Natural Law, dealing only with regulations known through inclination, deals only with principles immediately known (that is known through inclination, without any conceptual and rational medium) of human morality.

Maritain, 21. The discipline of natural law, defined in its most restrictive sense, is therefore extremely narrow since it addresses only this non-discursive knowledge gained by inclination. In practice, however, the moral knowledge gained through the application of discursive, conceptual knowledge upon these inclinations or connatural knowledge is also called "natural law," though it is not, in fact, the natural law in sensu stricto, in the strict sense, but only by loose analogy based on the fact that these conclusions, reached through discursive and conceptual knowledge, are based or predicated upon the inclinations or intellectual feltness which precedes it.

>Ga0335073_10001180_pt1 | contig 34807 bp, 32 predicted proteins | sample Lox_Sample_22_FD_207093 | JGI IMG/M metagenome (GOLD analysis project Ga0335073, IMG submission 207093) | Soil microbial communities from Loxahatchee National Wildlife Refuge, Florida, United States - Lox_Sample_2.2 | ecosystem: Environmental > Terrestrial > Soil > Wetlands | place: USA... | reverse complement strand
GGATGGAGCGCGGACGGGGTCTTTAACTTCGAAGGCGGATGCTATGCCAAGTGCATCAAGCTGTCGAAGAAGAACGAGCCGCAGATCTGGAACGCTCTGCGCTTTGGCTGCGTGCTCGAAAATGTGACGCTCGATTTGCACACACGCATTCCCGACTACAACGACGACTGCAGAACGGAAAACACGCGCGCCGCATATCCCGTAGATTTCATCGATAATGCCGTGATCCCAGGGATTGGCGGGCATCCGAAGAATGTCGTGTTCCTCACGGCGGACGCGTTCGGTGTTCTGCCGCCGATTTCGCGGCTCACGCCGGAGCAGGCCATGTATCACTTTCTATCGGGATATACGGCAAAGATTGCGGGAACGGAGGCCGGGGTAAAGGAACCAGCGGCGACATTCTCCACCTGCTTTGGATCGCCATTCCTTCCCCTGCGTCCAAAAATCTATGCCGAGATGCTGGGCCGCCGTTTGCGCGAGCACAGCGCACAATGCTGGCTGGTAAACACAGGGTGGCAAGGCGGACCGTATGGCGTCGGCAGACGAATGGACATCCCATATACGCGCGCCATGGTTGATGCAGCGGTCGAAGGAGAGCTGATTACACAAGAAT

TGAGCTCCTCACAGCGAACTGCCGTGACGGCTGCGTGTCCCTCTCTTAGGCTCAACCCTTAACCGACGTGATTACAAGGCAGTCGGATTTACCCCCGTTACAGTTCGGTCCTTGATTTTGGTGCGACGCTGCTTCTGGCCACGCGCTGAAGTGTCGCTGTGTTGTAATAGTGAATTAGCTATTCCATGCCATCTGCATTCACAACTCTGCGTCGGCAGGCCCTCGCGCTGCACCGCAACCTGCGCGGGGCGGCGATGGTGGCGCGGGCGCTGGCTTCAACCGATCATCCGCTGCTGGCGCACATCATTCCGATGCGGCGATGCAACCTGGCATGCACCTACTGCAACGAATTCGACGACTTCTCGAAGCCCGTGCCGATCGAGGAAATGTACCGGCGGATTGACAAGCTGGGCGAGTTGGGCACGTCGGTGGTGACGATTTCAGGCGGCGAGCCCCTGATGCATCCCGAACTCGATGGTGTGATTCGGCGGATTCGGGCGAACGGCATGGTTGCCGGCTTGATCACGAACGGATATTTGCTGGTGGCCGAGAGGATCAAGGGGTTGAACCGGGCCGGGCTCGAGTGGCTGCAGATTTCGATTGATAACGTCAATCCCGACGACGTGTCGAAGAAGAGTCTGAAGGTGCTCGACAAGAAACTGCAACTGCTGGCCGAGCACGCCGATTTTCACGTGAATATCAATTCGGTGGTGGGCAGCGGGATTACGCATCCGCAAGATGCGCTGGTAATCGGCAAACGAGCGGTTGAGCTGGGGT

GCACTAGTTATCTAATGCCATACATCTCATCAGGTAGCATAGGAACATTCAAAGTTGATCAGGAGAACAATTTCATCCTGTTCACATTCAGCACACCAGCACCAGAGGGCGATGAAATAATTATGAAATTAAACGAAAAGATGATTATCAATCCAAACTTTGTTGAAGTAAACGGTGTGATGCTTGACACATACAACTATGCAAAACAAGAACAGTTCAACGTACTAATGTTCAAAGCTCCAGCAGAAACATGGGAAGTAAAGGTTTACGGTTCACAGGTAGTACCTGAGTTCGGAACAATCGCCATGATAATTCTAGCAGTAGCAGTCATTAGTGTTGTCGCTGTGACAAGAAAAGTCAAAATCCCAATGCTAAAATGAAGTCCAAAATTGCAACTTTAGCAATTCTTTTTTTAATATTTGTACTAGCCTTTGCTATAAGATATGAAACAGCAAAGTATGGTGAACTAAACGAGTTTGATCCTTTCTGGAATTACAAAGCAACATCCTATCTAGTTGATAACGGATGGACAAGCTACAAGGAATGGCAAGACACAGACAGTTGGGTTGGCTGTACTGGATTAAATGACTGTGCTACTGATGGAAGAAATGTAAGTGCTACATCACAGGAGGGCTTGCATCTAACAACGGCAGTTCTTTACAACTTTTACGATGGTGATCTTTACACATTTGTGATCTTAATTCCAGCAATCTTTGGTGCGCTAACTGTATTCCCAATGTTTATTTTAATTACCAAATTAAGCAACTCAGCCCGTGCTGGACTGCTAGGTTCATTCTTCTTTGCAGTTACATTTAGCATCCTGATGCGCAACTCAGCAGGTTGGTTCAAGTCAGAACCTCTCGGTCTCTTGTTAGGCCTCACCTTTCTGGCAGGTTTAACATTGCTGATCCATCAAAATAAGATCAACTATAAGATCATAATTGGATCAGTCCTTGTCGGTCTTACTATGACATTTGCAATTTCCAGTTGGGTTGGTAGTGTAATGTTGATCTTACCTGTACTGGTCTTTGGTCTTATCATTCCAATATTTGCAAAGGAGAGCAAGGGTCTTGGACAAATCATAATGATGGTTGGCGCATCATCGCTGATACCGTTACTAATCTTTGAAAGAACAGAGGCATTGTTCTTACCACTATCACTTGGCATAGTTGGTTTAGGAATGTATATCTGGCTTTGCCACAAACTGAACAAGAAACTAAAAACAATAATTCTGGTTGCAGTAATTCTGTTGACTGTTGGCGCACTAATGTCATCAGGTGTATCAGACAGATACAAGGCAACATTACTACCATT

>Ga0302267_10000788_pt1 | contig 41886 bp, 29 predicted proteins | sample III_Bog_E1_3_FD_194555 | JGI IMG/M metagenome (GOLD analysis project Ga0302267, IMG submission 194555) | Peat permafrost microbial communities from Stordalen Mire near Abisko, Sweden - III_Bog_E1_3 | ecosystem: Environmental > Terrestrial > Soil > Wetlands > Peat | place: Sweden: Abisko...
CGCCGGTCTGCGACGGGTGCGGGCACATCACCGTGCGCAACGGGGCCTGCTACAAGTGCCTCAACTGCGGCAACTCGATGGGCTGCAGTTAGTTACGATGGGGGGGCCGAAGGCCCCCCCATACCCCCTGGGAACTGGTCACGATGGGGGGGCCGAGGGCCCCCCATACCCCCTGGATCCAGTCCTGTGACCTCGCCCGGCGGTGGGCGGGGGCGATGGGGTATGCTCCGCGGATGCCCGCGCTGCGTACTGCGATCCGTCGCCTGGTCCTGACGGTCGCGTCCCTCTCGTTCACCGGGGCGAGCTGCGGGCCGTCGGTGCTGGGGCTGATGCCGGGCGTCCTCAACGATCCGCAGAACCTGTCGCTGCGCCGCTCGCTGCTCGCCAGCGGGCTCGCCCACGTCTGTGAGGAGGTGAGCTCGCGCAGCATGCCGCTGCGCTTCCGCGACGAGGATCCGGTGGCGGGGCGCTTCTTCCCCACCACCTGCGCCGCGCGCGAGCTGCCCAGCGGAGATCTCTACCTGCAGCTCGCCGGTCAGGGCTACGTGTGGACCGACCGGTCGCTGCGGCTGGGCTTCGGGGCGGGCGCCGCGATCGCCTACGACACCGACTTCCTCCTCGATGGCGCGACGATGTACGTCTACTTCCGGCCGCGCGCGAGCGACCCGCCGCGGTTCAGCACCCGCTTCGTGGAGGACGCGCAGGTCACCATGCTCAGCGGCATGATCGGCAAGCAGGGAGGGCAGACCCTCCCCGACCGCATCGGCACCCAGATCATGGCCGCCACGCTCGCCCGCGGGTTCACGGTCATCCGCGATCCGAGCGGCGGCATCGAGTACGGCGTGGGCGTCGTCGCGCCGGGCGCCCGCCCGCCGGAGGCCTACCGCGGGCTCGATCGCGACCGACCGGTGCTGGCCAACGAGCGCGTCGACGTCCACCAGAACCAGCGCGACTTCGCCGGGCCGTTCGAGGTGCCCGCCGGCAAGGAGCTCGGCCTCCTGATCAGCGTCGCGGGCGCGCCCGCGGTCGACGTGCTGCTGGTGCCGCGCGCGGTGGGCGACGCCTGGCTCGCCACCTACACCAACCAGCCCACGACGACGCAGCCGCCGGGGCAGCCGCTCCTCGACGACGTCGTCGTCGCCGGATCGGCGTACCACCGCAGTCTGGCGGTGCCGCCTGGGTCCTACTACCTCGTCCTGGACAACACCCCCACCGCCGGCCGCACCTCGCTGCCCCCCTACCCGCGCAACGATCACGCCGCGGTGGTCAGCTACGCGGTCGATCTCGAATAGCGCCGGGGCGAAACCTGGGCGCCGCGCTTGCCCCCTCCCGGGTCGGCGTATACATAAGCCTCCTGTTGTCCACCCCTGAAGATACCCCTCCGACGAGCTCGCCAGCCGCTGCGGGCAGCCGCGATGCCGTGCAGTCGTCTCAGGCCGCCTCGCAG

The consequence of the fact that moral knowledge is, at its heart, one based upon intellectual feltness or inclination is that the fundamental precepts gained thereby are indemonstrably true. In other words, their truth is simply beyond the ken of philosophy because the truth gained by inclination or intellectual feltness is pre-philosophical. At best, philosophy can show that denial of this intellectual feltness, of these inclinations leads to absurdity, to relativism, to no morality at all and to denial of any possible grounds for it. But it remains fundamentally true that the basis of morality is simply philosophical unprovable. It is a given, like all creation:
Thus it is that men . . . are unable to give account of and rationally to justify their most fundamental moral beliefs: and this very fact is a token, not of the irrationality and intrinsic invalidity of these beliefs, but on the contrary, of their essential naturality, and therefore of their greater validity, and of their more than human rationality.